Fox’s HVAC Team Demystifies
AC Ratings and Why They Matter
You’re researching a new central air conditioning system or wondering if ductless heat pumps can cool your entire home, and all you find on manufacturer sites are numbers. SEER and Tons of cooling, what are those? Fox’s HVAC specialists believe that the more informed you are, the better choice you can make for your heating and cooling needs. Here is a light explanation of key air conditioning terms and ratings that are easy to digest without an engineering degree.
Why Rate Air Conditioners?
In Seattle, air conditioning is used year round in restaurant kitchens, but most homes with AC only use it during the summer. That is why the dual heating and cooling technology of heat pumps is so popular here. Seattle homeowners often focus on the energy efficiency of the heating part and look at cooling as a great side benefit. However, for our friends in the Southern US, air conditioning is as essential as heating is to us, and is used year round. So installing an energy efficient system is critical. We benefit from the technologies that have been created to drive efficiency in air conditioning for these markets.
How Can We Measure AC Energy Efficiency?
We compare the energy efficiency of heating systems by measuring how efficiently they generate heat from burning their fuel (gas, oil, propane, wood). Whether you have central air, a ductless split system, a swamp cooler or a single window AC, all of these air conditioners are electric. Therefore the energy efficiency rating system that is used for heating equipment does not apply. Engineers had to come up with a way to compare systems based on how an air conditioner works.
SEER Is Not a Person Who Reads Tarot
The primary rating that can make a difference in your energy cost is called SEER (Seasonal Energy Efficiency Ratio).
SEER measures the cooling output in BTUs (British thermal units*), over a typical cooling season in the part of the country where you live, divided by the total electricity used by the equipment during that season.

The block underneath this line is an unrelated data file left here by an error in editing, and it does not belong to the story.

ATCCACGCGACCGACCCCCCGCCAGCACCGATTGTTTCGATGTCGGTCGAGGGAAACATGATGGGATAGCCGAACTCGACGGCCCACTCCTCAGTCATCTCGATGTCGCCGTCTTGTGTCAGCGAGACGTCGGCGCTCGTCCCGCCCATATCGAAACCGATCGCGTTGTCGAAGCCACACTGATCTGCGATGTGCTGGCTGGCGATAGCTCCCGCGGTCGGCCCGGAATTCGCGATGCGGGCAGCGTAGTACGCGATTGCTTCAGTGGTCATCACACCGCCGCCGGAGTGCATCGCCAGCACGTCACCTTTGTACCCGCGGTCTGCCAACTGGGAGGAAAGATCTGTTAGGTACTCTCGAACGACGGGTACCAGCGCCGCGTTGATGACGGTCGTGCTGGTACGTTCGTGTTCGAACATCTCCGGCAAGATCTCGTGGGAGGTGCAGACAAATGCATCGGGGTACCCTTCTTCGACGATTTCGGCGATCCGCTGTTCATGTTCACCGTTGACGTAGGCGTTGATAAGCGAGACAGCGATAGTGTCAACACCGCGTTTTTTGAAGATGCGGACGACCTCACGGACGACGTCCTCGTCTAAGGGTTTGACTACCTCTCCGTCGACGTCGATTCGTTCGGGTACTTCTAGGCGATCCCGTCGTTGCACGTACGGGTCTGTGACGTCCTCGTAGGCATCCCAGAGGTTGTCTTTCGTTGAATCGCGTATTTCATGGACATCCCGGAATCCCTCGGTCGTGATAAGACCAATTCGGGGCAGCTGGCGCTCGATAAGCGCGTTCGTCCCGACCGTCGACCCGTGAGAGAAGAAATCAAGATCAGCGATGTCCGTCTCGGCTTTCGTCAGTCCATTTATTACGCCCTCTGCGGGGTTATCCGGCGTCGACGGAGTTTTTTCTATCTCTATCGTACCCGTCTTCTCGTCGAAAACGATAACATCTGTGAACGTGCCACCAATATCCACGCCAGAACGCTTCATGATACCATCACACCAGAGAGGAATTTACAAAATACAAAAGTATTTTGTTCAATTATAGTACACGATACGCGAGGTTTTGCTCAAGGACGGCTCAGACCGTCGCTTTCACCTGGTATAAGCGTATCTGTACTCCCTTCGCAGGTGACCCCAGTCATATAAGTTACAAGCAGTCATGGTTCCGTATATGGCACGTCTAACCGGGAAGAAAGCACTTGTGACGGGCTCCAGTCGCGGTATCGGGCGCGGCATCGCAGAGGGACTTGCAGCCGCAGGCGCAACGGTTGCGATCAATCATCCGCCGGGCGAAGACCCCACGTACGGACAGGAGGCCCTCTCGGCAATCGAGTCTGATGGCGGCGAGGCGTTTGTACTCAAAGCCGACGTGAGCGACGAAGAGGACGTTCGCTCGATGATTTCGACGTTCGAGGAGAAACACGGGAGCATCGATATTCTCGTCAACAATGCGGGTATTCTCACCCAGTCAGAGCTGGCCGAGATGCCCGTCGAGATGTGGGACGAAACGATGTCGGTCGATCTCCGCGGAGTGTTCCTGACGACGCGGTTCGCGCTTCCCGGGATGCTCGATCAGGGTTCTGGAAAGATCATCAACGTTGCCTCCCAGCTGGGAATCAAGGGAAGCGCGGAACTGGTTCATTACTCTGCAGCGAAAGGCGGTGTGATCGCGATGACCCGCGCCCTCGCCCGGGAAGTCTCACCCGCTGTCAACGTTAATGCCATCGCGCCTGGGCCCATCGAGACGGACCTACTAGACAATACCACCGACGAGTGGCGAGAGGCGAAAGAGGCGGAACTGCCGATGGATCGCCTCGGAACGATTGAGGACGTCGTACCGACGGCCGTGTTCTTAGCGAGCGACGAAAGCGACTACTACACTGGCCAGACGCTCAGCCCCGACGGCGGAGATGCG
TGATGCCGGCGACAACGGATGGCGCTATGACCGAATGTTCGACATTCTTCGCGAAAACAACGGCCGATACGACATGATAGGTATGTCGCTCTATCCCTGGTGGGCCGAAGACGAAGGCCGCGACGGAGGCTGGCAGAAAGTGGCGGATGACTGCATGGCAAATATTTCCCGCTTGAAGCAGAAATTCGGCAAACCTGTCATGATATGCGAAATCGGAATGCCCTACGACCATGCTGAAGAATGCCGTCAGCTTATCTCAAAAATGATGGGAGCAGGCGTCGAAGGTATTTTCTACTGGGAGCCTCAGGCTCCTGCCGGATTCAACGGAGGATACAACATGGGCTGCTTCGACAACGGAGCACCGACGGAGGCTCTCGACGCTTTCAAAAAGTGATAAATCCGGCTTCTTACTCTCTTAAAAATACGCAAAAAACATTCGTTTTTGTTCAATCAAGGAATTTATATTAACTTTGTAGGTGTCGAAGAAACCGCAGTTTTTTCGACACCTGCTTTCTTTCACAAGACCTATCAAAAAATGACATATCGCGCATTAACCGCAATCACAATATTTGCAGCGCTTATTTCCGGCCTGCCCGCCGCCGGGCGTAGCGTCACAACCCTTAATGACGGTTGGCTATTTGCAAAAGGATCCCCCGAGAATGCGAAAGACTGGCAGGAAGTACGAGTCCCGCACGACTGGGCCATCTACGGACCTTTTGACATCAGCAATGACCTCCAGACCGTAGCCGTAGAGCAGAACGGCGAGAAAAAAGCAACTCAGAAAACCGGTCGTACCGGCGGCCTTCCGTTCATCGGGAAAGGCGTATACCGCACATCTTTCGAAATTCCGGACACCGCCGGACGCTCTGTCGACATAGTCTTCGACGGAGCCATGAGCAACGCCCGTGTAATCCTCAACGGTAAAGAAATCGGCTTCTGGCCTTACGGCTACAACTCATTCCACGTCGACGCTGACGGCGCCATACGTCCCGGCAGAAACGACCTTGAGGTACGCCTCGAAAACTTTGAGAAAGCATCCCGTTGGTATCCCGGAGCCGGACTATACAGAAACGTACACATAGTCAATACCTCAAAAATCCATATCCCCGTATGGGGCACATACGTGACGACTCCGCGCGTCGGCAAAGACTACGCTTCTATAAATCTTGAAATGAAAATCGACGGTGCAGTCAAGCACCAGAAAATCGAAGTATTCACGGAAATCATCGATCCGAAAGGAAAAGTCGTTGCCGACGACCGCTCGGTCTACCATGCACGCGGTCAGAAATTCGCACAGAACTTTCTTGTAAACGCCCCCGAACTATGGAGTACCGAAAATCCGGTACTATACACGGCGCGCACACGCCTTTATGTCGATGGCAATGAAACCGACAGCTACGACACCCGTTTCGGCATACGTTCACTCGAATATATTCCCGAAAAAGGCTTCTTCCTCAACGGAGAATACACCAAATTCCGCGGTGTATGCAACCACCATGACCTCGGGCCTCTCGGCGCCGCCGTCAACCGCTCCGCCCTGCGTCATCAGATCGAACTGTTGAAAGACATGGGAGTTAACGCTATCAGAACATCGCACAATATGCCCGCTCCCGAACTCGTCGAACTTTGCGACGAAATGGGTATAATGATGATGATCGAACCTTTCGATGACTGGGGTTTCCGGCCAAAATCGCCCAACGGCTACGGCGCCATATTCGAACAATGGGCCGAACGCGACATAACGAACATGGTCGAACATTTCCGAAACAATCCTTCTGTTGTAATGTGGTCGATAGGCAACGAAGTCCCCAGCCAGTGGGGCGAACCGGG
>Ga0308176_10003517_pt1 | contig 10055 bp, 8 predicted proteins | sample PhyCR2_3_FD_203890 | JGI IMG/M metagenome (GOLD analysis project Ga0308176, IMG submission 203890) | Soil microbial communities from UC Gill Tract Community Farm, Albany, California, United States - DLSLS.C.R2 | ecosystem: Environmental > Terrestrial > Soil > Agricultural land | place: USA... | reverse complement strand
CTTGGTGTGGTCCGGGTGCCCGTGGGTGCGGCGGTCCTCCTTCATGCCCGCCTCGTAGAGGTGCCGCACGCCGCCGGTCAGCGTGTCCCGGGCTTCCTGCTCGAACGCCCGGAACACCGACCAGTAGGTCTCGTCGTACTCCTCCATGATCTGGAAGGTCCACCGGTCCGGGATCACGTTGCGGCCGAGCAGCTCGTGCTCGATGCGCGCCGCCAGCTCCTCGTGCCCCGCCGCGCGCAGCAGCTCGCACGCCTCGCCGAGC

Conceptually similar to miles per gallon in your car, an easy way to think of SEER is a measure of how much cooling the unit can do per watt of electricity it uses. The higher the SEER rating, the more cooling per watt, and the lower your electric bill will be when running it.
The US government set minimum standards for AC efficiency at 13 SEER, and the most popular units are in the 13-18 range. AC’s are on the market up to 26 SEER that are super-efficient.
Energy Star rates appliances for energy efficiency awards their highest ratings and federal tax credits to air conditioning systems of 16 or higher SEER, and ductless heat pump split systems of 15 or higher SEER. All of the Daikin Ductless systems that we sell at Fox qualify. Do you have one of these? The EnergyStar yellow sticker with the SEER rating will be on your equipment.
What can this mean for your cooling cost? We have about 40 days during the summer with near 80-degree heat, so using that as the time the AC would be running, the annual difference between 13 SEER and 15 SEER would be about $80-$100 on your electric bill. Your AC use might be higher.
*Note that Energy Star’s cost calculator only assumes we have 12 days of AC use, which does not reflect the last decade of weather trends!
TON Is Not the Weight of Your Air Conditioner
In measuring systems for whole home central air, you will often see the measure of tons of cooling. Air conditioners are commonly sold in measurements of cooling output from 2.5 to 5 tons of cooling. Similar to the BTU, a ton is a part of the old British measurement system that is still the standard today.
Air conditioners remove heat from the air using liquid refrigerant. The result is cool air that a fan blows in and around your home. A ton represents the amount of heat that would melt 1 ton of ice in 24 hours. A 2 ton AC can cool at a rate that would remove enough heat to melt 2 tons of ice in 24 hours.
So how do you know the tons of cooling you will need for your home? Your Fox HVAC Specialist will size the air conditioner correctly to fit your living space and provide you with AC options.
Ready to put your new terminology to work in choosing an air conditioning or heat pump system? Talk to our HVAC Specialists today.
*British Thermal Unit = the amount of heat that would raise the temperature of one pound of water by one degree F.